Keith Jacobus said last week he will step down as superintendent of the South Washington County Schools in September, rather than next year as he had previously announced.
“The timing is never right, but we have put in place a great strategic plan and most importantly, a great leadership team,” Jacobus said, according to a news release.
The board moved to install Julie Nielsen as Jacobus’ successor. She has been with the district for 26 years, the last six as assistant superintendent.
Jacobus, who has been district superintendent since 2012, had planned to retire in June. But he told the board that the pandemic had prompted him to reflect on his life. “I long to spend more time with my family,” he said.
Board allocates CARES Act funding
The Anoka County Board has accepted $43.4 million in federal CARES Act funding, which it will use to cover county expenses and help small businesses and nonprofits affected by the pandemic.
About $32.7 million will go toward reimbursing county staff costs, facility modifications and telework support related to COVID-19. That includes $300,000 for upcoming elections, $150,000 for three additional trucks and $259,000 to upgrade video conferencing technology.
The board earmarked $5.2 million to help small businesses defray costs or service interruptions, and $5.5 million will be available for nonprofits that provide assistance to people affected by COVID-19.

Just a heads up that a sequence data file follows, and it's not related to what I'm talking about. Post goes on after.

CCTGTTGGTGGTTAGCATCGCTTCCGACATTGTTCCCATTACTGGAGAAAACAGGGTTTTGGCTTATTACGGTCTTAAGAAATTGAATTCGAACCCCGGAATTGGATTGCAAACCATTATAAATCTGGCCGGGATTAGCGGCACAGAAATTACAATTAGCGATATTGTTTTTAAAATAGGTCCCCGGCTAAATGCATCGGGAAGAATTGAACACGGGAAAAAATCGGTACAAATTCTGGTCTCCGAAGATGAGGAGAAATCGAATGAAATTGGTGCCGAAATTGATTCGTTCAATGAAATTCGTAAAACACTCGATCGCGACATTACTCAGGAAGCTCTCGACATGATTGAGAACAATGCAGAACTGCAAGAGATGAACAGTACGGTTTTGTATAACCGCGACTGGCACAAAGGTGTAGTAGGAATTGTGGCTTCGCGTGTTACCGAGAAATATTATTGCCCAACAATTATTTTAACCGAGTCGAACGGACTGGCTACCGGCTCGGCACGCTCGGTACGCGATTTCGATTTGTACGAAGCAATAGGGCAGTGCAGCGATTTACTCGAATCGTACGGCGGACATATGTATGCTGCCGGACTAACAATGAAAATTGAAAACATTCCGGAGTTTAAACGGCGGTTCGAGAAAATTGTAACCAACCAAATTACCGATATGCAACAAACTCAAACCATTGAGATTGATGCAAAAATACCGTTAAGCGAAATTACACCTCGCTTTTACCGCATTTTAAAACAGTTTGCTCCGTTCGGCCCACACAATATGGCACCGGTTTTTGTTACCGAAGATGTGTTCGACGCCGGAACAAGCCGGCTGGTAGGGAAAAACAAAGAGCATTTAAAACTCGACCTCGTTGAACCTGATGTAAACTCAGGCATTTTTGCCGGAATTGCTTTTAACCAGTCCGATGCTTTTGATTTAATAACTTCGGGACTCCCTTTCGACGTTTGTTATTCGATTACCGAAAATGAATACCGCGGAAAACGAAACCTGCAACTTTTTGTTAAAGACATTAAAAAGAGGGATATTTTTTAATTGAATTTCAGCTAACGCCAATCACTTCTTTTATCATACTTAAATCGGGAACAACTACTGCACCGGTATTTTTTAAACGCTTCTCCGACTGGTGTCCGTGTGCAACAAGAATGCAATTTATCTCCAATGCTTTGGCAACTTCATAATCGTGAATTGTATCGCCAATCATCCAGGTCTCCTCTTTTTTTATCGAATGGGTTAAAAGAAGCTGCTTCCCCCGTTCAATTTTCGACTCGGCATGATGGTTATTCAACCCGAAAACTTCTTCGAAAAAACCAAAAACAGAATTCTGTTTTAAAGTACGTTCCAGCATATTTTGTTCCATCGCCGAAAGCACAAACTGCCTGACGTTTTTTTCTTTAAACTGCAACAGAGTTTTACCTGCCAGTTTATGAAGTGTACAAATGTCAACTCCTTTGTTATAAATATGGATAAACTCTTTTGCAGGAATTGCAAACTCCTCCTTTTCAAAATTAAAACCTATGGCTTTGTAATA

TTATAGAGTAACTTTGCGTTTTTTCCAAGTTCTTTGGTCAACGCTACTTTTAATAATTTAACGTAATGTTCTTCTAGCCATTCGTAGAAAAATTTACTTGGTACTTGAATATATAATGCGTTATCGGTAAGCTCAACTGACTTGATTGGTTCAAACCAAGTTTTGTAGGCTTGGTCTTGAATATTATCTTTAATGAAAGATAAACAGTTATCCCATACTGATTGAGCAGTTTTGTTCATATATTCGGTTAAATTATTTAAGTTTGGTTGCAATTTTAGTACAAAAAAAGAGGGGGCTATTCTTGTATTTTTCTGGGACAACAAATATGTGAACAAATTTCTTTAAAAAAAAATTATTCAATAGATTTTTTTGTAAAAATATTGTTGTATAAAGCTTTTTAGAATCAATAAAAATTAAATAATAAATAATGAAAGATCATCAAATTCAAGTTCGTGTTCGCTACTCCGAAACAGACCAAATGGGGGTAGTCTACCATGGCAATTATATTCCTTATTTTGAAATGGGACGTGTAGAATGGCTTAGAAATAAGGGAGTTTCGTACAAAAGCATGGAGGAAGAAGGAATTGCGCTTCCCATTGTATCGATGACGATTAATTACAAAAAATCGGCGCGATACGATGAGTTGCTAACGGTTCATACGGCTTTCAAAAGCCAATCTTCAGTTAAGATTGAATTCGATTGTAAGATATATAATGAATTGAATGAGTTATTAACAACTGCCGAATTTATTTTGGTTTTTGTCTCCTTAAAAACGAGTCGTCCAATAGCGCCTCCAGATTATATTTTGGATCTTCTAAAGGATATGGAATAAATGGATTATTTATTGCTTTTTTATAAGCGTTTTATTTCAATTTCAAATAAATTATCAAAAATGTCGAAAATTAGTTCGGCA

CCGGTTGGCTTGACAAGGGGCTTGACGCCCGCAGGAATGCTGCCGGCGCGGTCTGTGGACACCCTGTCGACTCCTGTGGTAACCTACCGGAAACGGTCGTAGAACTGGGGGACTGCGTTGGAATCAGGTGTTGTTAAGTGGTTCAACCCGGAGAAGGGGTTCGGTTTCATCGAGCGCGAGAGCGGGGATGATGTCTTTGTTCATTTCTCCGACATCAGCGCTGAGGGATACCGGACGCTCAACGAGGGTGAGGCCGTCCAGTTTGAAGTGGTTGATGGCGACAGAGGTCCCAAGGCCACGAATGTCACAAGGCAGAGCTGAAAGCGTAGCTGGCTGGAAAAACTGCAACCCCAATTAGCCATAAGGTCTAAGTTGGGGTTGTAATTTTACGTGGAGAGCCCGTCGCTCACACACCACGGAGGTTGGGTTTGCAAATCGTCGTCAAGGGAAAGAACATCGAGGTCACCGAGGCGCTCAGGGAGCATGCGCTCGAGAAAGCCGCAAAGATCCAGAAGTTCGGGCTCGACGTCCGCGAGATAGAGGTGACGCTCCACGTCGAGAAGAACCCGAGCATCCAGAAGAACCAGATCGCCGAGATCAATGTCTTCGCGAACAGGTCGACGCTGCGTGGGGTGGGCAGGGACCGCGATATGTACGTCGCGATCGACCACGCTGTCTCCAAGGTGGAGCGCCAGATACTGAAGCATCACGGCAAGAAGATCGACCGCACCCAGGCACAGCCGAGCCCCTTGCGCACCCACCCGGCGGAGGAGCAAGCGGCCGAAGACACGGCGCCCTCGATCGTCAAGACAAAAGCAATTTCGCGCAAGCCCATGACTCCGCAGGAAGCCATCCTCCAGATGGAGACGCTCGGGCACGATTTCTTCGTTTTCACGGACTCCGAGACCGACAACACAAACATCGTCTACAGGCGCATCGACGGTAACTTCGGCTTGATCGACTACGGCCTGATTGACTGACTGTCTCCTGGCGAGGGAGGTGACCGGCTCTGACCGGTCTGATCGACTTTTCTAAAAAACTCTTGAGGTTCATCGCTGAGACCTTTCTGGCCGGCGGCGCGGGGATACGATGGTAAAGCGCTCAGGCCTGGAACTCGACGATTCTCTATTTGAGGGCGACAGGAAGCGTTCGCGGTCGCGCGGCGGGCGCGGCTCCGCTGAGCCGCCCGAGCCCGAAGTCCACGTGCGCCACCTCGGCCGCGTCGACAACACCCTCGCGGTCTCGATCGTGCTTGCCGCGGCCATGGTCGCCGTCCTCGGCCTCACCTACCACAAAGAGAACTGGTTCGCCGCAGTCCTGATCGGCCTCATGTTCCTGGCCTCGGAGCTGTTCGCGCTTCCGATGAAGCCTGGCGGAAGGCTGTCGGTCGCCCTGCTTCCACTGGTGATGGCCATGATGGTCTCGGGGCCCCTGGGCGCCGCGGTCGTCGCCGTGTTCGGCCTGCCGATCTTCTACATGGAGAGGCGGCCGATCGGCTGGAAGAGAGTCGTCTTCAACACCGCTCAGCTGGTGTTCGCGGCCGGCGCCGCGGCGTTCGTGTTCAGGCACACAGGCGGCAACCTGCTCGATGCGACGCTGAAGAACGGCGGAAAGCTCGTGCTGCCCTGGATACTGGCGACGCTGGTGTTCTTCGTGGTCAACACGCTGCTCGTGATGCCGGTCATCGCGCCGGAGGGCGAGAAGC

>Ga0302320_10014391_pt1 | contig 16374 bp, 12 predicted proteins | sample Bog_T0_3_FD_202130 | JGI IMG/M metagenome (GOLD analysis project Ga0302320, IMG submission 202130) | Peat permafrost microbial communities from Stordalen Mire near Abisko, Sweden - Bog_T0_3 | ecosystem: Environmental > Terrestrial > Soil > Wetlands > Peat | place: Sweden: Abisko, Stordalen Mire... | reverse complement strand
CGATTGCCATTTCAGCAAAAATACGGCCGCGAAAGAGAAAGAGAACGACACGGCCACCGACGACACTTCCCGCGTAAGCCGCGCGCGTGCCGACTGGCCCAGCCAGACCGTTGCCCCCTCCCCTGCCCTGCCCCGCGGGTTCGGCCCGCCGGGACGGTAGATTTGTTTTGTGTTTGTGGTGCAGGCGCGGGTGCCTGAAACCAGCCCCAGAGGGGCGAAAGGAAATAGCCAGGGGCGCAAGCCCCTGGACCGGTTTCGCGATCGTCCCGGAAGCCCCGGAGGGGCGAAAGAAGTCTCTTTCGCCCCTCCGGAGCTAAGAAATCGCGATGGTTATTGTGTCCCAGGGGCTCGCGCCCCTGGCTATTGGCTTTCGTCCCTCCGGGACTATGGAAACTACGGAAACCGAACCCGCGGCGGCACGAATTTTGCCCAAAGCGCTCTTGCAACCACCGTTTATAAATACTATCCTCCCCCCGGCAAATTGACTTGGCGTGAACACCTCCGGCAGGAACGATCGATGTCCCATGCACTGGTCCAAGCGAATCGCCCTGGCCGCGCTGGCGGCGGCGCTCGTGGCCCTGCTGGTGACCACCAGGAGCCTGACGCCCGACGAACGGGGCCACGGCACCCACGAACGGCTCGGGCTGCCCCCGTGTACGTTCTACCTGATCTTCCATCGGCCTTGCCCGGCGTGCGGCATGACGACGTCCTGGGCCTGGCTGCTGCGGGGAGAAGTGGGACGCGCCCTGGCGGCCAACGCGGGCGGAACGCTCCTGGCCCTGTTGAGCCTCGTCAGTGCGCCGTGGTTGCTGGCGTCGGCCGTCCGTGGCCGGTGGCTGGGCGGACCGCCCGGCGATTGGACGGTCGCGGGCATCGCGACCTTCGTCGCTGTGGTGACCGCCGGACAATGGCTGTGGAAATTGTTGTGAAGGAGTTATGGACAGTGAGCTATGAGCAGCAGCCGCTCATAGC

COVID projects get $3K in minigrants
Eight projects that address the effects of COVID-19 on mental health and housing stability in diverse communities have been awarded mini-grants by Hennepin County’s Community Health Improvement Partnership (CHIP).
The grants, which total $3,000, went to projects including a virtual event led by Asian American healers, mask-making sessions for Native Americans, self-care packages for people with disabilities in public housing, and summer-learning kits at Sabathani Community Center.
“People had ideas that we partners around the table never would have thought of,” said Karen Nikolai, the county’s CHIP coordinator. The grant program, she said, “solidifies our belief that communities know what’s best when we take the time to listen.”
City requires masks, a step ahead of Walz
The Eagan City Council adopted an emergency order last week requiring face masks inside public places to slow the spread of COVID-19 — an order that was soon superseded by Gov. Tim Walz’s order requiring masks in public places across the state.
Council members said they had expected Walz’s order but didn’t want to wait. “It doesn’t hurt us to do it,” said Council Member Cyndee Fields.
“My hope is that [the order] would be from the governor and I’m optimistic of that,” Eagan Mayor Mike Maguire said, adding that anyone watching the news should understand the importance of masks to public health.
Eagan joined other suburbs that had ordered faces covered in public, including Blaine, Edina, Minnetonka, Roseville and White Bear Lake.